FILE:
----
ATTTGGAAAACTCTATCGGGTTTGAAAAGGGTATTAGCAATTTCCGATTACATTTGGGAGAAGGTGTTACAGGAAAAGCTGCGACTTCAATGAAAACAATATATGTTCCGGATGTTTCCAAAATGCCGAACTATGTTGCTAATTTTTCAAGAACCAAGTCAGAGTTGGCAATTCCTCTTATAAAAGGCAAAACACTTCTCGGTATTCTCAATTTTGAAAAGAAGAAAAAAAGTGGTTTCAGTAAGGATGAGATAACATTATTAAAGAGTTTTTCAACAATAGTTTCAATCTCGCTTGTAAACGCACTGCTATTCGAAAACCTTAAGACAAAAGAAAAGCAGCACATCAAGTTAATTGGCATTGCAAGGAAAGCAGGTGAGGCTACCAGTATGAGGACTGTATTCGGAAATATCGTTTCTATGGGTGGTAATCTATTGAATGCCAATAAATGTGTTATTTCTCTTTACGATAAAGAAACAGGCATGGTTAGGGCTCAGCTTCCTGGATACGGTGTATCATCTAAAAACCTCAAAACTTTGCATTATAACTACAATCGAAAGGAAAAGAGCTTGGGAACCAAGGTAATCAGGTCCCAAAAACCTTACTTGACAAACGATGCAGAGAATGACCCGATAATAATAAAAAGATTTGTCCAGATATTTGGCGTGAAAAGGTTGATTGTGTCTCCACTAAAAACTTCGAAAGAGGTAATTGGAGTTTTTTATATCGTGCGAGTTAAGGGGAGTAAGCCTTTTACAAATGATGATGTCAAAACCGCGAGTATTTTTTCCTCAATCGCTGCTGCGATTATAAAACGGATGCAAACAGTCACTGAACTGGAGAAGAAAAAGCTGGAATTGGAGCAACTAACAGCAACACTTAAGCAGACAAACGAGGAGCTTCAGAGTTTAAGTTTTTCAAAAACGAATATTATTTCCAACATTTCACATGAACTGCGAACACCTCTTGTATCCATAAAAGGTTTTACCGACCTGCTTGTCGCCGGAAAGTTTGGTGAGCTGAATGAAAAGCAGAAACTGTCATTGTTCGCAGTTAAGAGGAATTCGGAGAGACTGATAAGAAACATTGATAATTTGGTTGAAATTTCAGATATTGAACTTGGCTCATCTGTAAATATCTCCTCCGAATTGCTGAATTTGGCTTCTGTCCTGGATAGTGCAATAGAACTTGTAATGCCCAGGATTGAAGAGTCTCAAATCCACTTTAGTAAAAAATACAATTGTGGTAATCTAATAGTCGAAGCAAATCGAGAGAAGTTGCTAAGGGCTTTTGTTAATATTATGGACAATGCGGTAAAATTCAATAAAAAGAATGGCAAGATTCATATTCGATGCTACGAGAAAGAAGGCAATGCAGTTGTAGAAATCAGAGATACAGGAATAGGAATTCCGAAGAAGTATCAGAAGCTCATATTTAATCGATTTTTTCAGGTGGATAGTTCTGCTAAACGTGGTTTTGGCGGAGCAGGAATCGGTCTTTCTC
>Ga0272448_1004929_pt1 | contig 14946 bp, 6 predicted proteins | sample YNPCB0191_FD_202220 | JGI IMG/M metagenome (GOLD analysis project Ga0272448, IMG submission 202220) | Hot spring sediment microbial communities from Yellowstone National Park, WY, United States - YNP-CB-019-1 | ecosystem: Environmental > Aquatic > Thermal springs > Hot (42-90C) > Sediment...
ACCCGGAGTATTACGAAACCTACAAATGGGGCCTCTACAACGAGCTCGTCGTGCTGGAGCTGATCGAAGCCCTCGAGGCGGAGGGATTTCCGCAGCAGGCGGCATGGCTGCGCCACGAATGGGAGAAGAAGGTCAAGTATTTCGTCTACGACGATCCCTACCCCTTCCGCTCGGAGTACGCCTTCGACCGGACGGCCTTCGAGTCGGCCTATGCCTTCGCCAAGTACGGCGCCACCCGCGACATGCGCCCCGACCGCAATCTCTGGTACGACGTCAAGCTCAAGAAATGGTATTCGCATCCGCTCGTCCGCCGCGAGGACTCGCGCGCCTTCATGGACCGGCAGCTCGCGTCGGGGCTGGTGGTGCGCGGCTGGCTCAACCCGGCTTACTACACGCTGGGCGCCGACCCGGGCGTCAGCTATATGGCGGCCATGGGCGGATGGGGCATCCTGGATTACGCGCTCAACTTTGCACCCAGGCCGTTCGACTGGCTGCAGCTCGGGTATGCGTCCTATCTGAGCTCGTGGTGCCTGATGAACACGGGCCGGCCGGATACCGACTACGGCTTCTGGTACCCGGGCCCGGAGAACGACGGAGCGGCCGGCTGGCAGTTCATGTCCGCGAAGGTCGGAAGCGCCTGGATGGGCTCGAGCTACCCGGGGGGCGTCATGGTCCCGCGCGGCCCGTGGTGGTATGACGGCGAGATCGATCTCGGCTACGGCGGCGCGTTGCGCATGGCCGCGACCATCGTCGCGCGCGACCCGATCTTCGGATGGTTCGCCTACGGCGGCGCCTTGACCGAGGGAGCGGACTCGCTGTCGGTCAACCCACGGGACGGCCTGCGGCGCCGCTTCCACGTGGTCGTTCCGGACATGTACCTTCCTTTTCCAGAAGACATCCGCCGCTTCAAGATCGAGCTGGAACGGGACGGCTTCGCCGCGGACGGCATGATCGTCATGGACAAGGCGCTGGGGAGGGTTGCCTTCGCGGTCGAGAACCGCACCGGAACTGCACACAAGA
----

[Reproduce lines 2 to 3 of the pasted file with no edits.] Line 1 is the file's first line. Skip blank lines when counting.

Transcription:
>Ga0272448_1004929_pt1 | contig 14946 bp, 6 predicted proteins | sample YNPCB0191_FD_202220 | JGI IMG/M metagenome (GOLD analysis project Ga0272448, IMG submission 202220) | Hot spring sediment microbial communities from Yellowstone National Park, WY, United States - YNP-CB-019-1 | ecosystem: Environmental > Aquatic > Thermal springs > Hot (42-90C) > Sediment...
ACCCGGAGTATTACGAAACCTACAAATGGGGCCTCTACAACGAGCTCGTCGTGCTGGAGCTGATCGAAGCCCTCGAGGCGGAGGGATTTCCGCAGCAGGCGGCATGGCTGCGCCACGAATGGGAGAAGAAGGTCAAGTATTTCGTCTACGACGATCCCTACCCCTTCCGCTCGGAGTACGCCTTCGACCGGACGGCCTTCGAGTCGGCCTATGCCTTCGCCAAGTACGGCGCCACCCGCGACATGCGCCCCGACCGCAATCTCTGGTACGACGTCAAGCTCAAGAAATGGTATTCGCATCCGCTCGTCCGCCGCGAGGACTCGCGCGCCTTCATGGACCGGCAGCTCGCGTCGGGGCTGGTGGTGCGCGGCTGGCTCAACCCGGCTTACTACACGCTGGGCGCCGACCCGGGCGTCAGCTATATGGCGGCCATGGGCGGATGGGGCATCCTGGATTACGCGCTCAACTTTGCACCCAGGCCGTTCGACTGGCTGCAGCTCGGGTATGCGTCCTATCTGAGCTCGTGGTGCCTGATGAACACGGGCCGGCCGGATACCGACTACGGCTTCTGGTACCCGGGCCCGGAGAACGACGGAGCGGCCGGCTGGCAGTTCATGTCCGCGAAGGTCGGAAGCGCCTGGATGGGCTCGAGCTACCCGGGGGGCGTCATGGTCCCGCGCGGCCCGTGGTGGTATGACGGCGAGATCGATCTCGGCTACGGCGGCGCGTTGCGCATGGCCGCGACCATCGTCGCGCGCGACCCGATCTTCGGATGGTTCGCCTACGGCGGCGCCTTGACCGAGGGAGCGGACTCGCTGTCGGTCAACCCACGGGACGGCCTGCGGCGCCGCTTCCACGTGGTCGTTCCGGACATGTACCTTCCTTTTCCAGAAGACATCCGCCGCTTCAAGATCGAGCTGGAACGGGACGGCTTCGCCGCGGACGGCATGATCGTCATGGACAAGGCGCTGGGGAGGGTTGCCTTCGCGGTCGAGAACCGCACCGGAACTGCACACAAGA